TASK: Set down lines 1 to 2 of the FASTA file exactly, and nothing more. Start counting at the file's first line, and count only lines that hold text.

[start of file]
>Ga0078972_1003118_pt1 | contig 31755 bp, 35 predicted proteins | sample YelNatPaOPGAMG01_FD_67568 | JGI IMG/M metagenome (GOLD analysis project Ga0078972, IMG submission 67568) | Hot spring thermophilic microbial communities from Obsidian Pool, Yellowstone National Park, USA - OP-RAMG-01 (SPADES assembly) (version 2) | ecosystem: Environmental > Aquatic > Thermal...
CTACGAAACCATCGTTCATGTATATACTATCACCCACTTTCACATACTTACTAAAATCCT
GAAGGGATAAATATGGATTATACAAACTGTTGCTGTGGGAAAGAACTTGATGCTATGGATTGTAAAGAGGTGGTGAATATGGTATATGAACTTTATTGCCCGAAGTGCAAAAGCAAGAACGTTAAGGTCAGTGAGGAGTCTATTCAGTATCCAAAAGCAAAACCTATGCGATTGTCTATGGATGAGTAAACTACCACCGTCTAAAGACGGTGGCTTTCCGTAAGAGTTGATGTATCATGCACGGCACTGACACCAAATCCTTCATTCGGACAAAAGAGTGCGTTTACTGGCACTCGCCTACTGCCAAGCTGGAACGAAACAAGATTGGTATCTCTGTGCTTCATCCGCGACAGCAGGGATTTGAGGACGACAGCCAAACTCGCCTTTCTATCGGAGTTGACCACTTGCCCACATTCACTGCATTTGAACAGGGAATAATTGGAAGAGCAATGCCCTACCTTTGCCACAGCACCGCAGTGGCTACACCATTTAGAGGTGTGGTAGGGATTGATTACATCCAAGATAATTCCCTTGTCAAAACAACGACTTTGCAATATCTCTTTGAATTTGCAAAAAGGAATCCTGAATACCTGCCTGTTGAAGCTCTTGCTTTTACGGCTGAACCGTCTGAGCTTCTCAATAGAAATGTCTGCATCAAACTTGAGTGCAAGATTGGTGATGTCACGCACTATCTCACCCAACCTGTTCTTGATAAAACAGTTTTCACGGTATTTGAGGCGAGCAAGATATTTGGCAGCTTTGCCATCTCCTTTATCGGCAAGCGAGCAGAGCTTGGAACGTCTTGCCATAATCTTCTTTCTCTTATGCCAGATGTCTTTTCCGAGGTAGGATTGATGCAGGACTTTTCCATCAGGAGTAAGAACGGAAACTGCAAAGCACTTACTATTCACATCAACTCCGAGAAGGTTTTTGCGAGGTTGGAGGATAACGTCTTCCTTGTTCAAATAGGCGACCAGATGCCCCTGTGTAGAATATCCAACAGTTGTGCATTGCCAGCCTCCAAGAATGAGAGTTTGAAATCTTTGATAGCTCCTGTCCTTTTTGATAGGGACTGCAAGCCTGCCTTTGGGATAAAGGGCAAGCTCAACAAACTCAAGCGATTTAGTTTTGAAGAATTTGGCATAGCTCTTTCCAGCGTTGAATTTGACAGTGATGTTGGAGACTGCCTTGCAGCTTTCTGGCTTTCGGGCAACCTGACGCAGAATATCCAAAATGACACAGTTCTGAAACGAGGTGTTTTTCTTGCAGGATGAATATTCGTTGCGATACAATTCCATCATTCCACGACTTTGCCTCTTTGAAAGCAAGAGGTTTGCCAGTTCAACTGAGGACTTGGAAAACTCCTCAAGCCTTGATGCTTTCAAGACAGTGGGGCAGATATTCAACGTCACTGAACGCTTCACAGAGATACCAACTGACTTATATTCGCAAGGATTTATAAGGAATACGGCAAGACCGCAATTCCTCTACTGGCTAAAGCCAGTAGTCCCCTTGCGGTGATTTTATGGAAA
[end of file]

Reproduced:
>Ga0078972_1003118_pt1 | contig 31755 bp, 35 predicted proteins | sample YelNatPaOPGAMG01_FD_67568 | JGI IMG/M metagenome (GOLD analysis project Ga0078972, IMG submission 67568) | Hot spring thermophilic microbial communities from Obsidian Pool, Yellowstone National Park, USA - OP-RAMG-01 (SPADES assembly) (version 2) | ecosystem: Environmental > Aquatic > Thermal...
CTACGAAACCATCGTTCATGTATATACTATCACCCACTTTCACATACTTACTAAAATCCT